With additional horsepower or big-block weight, this car would have been quite a handful. The 383 small-block delivers the pill wonderfully. In my perfect world, an aluminum LS-anything would have lightened the front end even more and helped with turning. I also loved the brakes and when used, they balanced this car well; you'd never know the rears weren't discs. And thank you to Church Boys for not having one of those small "designer" steering wheels, as the 15-incher was perfect.-Mary Pozzi
Driver's Impression - On the Street
I'm a big fan of first-gen Chevy IIs. I love the styling and I'm happy to see that they're becoming more and more popular with the faithful. I couldn't wait to see how the Church Boys Racing mods made this one behave.
When I took it out for its street drive, the CBR crew still had the shocks set on "kill" for the timed events. As you can imagine, this didn't help its street manners. It was all kinds of harsh and jittery. Once we (myself and car owner Bill Kress) realized what was up, I promised I'd give it another shot once we returned to the pits and the crew could set the suspension to its everyday settings. The difference was readily apparent the first time I hit a crack in the road. It was a completely different car and the smile returned to my face.
I'm not an opponent of manual steering. The Nova's offered terrific feel, instantaneous response, and there was no play in it. I'd have gone with a slightly bigger steering wheel to get more leverage when turning. The brakes were also of the manual variety and I thought, like the steering, they worked just fine. We ranked them as "very good" in the log book.
Ultimately, the Church Boys Racing stuff proved its worth, both on the street and at in the timed events. Really, 0.88g on the skidpad from a '63 Nova? Ha! That's getting with it, especially considering the pleasant street manners once the suspension was dialed back. This is a truly fun, slick little toy, one that offers excellent value for the suspension dollars spent.-Jim Campisano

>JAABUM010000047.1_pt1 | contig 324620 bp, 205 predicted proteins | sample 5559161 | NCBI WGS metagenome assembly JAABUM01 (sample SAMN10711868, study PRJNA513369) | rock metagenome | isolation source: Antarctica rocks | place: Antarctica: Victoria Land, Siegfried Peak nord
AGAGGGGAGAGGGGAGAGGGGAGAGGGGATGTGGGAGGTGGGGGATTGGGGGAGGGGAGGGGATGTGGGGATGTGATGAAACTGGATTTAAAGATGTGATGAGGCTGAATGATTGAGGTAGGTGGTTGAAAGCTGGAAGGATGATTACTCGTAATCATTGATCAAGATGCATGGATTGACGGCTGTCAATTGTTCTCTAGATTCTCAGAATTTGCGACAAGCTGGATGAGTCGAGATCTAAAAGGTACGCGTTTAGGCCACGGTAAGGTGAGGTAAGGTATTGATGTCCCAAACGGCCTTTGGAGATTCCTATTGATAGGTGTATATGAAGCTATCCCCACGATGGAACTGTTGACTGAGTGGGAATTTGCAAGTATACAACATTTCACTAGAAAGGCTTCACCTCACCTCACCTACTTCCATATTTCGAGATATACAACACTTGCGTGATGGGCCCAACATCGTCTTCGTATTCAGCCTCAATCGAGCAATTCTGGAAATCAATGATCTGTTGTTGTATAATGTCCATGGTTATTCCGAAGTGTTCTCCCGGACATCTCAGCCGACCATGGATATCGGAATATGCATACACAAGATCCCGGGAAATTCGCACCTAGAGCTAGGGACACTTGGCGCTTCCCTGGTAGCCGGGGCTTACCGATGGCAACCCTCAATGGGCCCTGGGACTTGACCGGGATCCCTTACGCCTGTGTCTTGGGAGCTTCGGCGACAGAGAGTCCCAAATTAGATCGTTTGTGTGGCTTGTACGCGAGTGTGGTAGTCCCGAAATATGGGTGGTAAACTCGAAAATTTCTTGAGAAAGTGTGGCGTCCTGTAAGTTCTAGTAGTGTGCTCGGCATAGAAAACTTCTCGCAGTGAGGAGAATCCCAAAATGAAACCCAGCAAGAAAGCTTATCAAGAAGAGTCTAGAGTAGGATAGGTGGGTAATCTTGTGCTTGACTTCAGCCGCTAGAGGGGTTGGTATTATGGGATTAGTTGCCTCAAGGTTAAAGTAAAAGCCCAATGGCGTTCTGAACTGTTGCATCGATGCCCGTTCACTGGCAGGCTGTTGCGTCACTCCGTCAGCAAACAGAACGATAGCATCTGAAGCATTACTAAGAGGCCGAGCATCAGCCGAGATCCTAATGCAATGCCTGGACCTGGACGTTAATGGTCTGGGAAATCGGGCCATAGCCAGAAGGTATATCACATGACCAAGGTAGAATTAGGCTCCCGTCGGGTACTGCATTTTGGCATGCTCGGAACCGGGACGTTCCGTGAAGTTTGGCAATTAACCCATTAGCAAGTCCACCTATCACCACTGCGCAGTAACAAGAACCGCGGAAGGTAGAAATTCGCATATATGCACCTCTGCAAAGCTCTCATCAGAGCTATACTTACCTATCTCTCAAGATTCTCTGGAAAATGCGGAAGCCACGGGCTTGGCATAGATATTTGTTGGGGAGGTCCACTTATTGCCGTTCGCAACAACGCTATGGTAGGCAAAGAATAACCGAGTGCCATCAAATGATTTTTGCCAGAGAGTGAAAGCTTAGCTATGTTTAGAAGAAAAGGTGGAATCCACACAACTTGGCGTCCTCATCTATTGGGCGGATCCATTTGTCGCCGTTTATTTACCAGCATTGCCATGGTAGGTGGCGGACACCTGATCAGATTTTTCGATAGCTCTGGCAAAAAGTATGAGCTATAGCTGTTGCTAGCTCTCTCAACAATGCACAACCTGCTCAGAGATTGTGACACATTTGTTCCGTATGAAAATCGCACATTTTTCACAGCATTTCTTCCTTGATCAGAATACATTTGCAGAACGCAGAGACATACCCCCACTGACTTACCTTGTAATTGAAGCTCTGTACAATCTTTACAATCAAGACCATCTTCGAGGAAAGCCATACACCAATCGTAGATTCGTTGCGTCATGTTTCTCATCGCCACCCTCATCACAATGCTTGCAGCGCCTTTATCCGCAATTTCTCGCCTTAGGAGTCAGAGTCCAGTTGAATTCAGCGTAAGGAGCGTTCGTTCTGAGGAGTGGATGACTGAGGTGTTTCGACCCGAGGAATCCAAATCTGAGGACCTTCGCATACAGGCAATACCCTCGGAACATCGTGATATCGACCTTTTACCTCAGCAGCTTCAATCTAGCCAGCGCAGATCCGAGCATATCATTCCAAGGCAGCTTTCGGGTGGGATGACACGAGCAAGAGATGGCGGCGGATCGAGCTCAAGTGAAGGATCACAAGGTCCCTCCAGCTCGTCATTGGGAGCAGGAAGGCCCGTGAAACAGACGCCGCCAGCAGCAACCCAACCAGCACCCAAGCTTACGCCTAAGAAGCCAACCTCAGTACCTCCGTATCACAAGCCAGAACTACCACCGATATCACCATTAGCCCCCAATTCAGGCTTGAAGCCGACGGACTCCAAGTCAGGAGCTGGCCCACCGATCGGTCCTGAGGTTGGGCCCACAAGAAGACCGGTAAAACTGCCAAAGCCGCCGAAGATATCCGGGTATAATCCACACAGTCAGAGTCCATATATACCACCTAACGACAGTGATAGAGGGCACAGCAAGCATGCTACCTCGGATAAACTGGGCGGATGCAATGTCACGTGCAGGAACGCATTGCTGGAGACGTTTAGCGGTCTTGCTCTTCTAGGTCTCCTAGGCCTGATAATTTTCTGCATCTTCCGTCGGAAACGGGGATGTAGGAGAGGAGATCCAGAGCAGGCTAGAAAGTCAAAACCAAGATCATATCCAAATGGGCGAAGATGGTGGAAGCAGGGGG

Church Boys Racing '63 Nova
Type: Gen I 383 small-block
Block: stock cast iron
Fuel Delivery: Edelbrock Performer RPM aluminum heads, Edelbrock 750 carb, Edelbrock Performer RPM intake manifold and Holley fuel pump.
Converter: B&M 2400 stall speed
Rearend: Hooper's Rear End Exchange-built 8.2, 3.08 gears, Posi
Chassis & Suspension
Chassis: Stock subframe
Front Suspension: Church Boys Racing (CBR) new tubular control arms
Steering: CBR rack-and-pinion conversion, 15:1 ratio
Springs: 450 pounds
Shocks: CBR/Varishock coilover conversion, double adjustable
Sway Bar: CBR 7/8-inch 275-pound rate
Brakes: SSBC, 11-inch rotors
Rear Suspension: CBR/Deaver leaf springs
Springs: 5 1/2 leaf spring pack, 185-pound rate
Shocks: Varishock double adjustable
Sway Bar: Addco 3/4-inch 123-pound rate
Cost Of Chassis & Suspension: $5,705.00 (brakes included)
Wheels & Tires
Wheels: Boyd Coddington Fury, front 17x7, rear 17x7
Tires: Dunlop Direzza Z1 Star Spec, front 215/45R17, rear 235/45R17
|Total = 3,086
|LF = 786 pounds
||RF = 807 pounds
|LR = 748 pounds
||RR = 745 pounds
|Front/Rear Balance Percentage
|F = 51.6%
||R = 48.4%
||'10 Camaro SS